Forget about Old Labour, Mr Blair, and worry about the Europhiles
Unlike the Prime Minister, they are fearsomely ideological in their devotion to The Cause
Wednesday 23 June 1999
In his speech marking two years of the New Deal on youth employment, Mr Blair politely told the carpers and fretters to get stuffed. In vain did Peter Hain and his sensitive consorts feel "gratuitously offended" by Blairite moderation. In vain did the GMB's John Edmonds holler for a "redirection" of policy, and Roy Hattersley threaten (again) dire consequences if the Old Labour beast is not kept quiescent. Mr Blair, not for the first time and not for the last, completely ignored them and concentrated on what he does best - communicating with the country at large.
Latching on to the dire turnout and Labour defeat in the Euro-elections is pure sophistry on the part of those who have been waiting for Mr Blair to show an exposed flank and are sinking their teeth into the first available patch of flesh. Their claim that neglecting the party's working-class base accounted for the poor Labour turnout and result is leaky. The elections were not fought on left versus right issues, but on broad choice between more or less integration in Europe. Hence the result.
The real threat to Mr Blair's authority now comes not from those parts of the left whose imprecations impress only their own tribe, but from disappointed Europhiles. They are showing signs of attempting to do to this Government what Tory Eurosceptics did to the last - demanding more territory that the Prime Minister can possibly give without losing support elsewhere. The more cautious Mr Blair's statements on British entry, the more inclined they are to demand that he should head the Charge of the Euro Light Brigade. Unlike the Prime Minister, they are fearsomely ideological - nay theological - in their attachment to The Cause.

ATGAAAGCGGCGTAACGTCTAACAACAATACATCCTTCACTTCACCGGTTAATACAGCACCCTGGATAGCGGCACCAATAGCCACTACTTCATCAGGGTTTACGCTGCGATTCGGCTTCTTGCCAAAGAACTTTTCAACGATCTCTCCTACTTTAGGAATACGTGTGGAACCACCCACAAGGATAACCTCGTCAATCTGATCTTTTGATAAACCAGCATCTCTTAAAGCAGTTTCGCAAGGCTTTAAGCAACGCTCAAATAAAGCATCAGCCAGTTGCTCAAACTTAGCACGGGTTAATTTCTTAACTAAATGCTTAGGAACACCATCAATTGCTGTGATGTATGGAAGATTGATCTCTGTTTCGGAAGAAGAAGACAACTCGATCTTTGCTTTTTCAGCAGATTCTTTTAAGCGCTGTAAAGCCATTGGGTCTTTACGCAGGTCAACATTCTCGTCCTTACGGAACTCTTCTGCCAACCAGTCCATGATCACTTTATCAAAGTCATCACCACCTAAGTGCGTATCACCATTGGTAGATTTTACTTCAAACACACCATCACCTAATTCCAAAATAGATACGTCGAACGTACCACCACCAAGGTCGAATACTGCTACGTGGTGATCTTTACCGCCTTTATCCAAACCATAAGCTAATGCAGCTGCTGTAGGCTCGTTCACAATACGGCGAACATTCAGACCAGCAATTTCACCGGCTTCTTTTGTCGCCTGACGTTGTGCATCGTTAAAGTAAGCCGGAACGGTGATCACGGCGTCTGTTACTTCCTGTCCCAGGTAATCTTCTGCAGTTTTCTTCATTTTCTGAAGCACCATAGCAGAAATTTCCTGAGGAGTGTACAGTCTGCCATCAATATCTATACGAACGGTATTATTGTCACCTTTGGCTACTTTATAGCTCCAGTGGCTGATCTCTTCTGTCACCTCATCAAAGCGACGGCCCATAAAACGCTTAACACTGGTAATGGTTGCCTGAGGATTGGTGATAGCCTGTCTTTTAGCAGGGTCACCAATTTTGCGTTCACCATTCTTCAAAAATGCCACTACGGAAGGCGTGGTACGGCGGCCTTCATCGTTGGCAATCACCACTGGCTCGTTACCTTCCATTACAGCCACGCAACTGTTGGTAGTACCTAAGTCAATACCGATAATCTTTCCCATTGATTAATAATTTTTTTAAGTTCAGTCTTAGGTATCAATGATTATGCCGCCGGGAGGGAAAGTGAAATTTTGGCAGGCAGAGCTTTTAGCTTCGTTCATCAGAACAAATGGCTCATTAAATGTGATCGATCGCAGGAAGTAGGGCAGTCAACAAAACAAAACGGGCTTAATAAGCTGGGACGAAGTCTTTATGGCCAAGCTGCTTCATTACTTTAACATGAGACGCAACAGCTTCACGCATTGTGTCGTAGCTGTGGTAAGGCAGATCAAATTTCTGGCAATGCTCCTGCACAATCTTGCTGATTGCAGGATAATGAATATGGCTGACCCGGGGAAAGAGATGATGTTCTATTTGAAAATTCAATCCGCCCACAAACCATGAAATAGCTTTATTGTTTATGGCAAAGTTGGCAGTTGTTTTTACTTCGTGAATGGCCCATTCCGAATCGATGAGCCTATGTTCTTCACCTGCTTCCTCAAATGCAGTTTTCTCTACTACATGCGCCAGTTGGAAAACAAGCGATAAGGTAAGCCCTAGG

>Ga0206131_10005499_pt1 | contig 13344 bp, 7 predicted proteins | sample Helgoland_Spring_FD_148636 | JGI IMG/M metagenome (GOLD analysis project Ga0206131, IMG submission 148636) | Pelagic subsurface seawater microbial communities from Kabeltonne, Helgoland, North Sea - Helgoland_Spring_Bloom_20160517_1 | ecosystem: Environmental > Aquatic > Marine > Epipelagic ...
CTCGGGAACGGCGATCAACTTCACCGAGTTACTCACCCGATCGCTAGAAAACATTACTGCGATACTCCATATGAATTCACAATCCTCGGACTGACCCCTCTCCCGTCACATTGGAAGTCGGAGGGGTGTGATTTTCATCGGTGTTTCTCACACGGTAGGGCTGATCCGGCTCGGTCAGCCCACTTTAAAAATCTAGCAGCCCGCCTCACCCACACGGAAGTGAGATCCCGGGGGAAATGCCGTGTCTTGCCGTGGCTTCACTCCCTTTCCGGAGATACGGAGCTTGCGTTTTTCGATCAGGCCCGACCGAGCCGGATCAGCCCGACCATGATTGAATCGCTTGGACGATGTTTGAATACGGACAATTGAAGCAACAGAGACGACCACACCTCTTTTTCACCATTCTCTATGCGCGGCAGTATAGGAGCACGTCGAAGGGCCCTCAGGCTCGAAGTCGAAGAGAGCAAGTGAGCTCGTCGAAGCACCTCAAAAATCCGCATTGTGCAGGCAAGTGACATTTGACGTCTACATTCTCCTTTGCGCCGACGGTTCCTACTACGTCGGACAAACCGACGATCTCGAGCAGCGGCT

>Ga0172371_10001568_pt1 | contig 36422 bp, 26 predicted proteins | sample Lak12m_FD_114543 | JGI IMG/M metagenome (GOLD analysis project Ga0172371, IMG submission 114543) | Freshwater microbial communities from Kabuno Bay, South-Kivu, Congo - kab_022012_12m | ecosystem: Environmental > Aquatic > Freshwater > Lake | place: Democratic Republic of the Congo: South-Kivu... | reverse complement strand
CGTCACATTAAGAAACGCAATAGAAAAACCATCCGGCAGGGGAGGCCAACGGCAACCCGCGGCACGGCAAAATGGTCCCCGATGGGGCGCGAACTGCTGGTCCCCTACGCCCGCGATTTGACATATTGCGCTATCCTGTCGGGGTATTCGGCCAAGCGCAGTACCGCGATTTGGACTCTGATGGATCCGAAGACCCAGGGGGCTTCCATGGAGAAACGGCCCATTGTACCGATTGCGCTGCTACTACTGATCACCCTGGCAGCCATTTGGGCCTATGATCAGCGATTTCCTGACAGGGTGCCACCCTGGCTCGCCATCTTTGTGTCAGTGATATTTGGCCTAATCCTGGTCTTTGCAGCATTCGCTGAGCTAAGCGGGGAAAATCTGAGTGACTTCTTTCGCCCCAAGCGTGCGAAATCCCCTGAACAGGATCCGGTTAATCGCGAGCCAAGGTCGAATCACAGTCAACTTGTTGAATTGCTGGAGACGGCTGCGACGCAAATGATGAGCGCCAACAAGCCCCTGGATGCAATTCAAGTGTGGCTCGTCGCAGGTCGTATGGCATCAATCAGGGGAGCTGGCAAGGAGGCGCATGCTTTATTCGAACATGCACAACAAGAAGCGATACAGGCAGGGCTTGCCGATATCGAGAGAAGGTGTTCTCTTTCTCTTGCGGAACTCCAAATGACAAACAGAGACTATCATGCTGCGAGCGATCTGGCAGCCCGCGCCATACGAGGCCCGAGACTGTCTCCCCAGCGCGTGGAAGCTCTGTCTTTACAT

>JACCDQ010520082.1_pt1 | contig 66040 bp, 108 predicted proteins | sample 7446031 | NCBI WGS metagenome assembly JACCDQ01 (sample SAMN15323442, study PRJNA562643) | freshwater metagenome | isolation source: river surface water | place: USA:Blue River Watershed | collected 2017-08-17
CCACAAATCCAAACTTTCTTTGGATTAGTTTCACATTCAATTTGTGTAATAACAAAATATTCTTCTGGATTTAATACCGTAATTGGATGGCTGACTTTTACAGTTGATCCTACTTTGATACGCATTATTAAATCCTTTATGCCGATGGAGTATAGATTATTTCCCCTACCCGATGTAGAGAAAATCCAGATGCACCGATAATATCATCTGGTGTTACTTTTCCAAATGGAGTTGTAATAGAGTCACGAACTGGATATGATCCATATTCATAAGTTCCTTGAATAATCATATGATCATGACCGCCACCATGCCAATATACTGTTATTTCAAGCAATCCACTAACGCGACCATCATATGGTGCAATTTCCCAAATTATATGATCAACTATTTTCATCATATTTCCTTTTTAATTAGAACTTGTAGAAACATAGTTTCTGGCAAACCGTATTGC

Mr Blair's retreat on the Euro has angered senior Tory Euro-allies such as Ken Clarke and Michael Heseltine who know that they went too far for decency's sake in their intimacies with the Government and now fear that their objective may be thwarted. It must be said that a lot of New Labour EMU-enthusiasts feel rather bruised by the volte-face too.
So during the next year Mr Blair will feel a lot more pressure from a wider number of sources than he is accustomed to handling. The left is unlikely to pipe down. Complaints about neglect of the grass-roots are part of the eternal recurrence of Labour politics. Around the time of the 1984 conference, when Neil Kinnock lost his temper in a good cause and blazed his righteous wrath against Militant, I attended a local constituency meeting in the North-East. A motion was duly agreed, congratulating Mr Kinnock on his performance. "Aye, but," came a voice from the back, "it's alright hitting at people like Hatton when it suits you, but they're the ones who turn out on the knocker come election time." The thought that an army of Trotskyites on the nation's doorsteps might not be an unalloyed blessing for Labour's vote was beyond him.